The quick answer is that Complement[Young] = FuzzyTrapeZoid[25,40,100,100]. Here is an image to show (in red) Young, and the complement in green.

Were you looking for an algorithm to solve this?

**edit**: adding more:

A generic fuzzy trapezoid is: `FuzzyTrapeZoid[A,B,C,D]`

The membership value is 0 up to A, then ramps from 0 to 1 between A and B, stays at 1 from B to C, then ramps from 1 to 0 between C and D. see page 3 of this intro (warning! pdf)

Since the complement of a fuzzy set = `1 - the membership function`

, then you can pretty much see the values by inspection. For the original problem (which comes from Mathematica), the complement is a single function. For the generic one `FuzzyTrapeZoid[A,B,C,D]`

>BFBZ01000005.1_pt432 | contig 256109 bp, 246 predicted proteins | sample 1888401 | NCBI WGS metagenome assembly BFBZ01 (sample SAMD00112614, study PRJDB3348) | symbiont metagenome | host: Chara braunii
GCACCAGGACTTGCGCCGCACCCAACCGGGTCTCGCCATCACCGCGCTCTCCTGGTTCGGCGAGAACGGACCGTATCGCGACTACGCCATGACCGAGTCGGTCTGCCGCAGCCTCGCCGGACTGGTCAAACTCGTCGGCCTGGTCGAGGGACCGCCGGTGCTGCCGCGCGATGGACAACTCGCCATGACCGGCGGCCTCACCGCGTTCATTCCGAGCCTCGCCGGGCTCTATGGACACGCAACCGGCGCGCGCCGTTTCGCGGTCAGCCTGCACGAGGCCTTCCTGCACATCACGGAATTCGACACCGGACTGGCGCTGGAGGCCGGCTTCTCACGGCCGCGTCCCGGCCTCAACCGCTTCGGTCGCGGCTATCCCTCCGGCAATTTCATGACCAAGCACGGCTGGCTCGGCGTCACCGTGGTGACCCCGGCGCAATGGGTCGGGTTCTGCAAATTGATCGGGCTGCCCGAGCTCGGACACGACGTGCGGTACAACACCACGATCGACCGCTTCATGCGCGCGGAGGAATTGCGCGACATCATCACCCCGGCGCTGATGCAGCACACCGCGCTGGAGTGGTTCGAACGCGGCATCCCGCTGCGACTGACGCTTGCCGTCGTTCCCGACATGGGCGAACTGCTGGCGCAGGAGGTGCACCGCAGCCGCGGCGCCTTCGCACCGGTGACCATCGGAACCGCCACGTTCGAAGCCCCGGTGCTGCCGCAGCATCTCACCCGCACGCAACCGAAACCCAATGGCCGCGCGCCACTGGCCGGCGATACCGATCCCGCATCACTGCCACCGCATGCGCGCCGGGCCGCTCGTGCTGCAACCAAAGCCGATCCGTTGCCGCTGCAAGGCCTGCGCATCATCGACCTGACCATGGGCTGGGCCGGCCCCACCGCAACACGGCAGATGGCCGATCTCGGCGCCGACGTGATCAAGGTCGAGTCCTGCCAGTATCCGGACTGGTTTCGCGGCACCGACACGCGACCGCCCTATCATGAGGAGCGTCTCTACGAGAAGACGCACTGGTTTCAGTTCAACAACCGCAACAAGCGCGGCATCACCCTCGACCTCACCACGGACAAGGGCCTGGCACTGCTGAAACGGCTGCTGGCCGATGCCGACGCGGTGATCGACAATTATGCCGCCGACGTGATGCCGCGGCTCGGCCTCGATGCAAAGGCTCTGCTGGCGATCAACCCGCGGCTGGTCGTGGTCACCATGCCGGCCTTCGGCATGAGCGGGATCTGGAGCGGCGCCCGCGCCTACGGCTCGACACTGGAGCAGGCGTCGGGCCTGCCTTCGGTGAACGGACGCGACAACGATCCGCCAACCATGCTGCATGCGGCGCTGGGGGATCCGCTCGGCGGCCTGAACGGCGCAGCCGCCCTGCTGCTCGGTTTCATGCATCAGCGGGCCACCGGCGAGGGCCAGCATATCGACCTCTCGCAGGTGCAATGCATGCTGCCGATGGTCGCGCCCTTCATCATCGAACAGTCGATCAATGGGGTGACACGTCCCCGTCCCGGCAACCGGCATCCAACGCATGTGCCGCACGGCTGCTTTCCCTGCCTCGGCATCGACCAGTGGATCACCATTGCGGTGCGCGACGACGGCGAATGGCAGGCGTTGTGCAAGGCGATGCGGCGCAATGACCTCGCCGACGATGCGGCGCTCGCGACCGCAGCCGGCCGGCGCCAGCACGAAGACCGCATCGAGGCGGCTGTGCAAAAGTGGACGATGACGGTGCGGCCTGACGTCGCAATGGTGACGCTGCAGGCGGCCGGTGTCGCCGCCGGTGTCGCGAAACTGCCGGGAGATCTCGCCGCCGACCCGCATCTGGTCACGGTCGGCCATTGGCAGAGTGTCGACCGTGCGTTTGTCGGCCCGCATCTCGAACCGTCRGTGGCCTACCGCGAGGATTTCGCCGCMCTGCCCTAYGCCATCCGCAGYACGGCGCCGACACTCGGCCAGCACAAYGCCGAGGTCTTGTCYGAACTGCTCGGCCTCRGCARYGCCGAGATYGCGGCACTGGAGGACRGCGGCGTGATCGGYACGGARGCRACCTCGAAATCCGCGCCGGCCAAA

you will need 2 trapeziods to make the complement: `FuzzyTrapeZoid[0,0,A,B] + FuzzyTrapeZoid[C,D,100,100]`

For the Young membership function, it is 1 up to 25, so the complement will be 0 up to 25 (this yields [25,x,x,x] where x is yet to be determined). Since the Young membership function ramps to 0 between 25 and 40, it is clear that the complement will ramp from 0 to 1 in the same range (this yields the [25,40,x,x] where x is yet to be determined). Finally, since the Young membership function is 0 from 40 to 100, the complement will be 1 in the same range, this gives [x,40,100,100] (we knew from before that x = 25).

If you were looking for some more formal proof, I'm sorry, I do proofs poorly as I come from the Captain Kirk school of math: I can see it, and I can jump to the right answer, but I can't tell you exactly how I did it.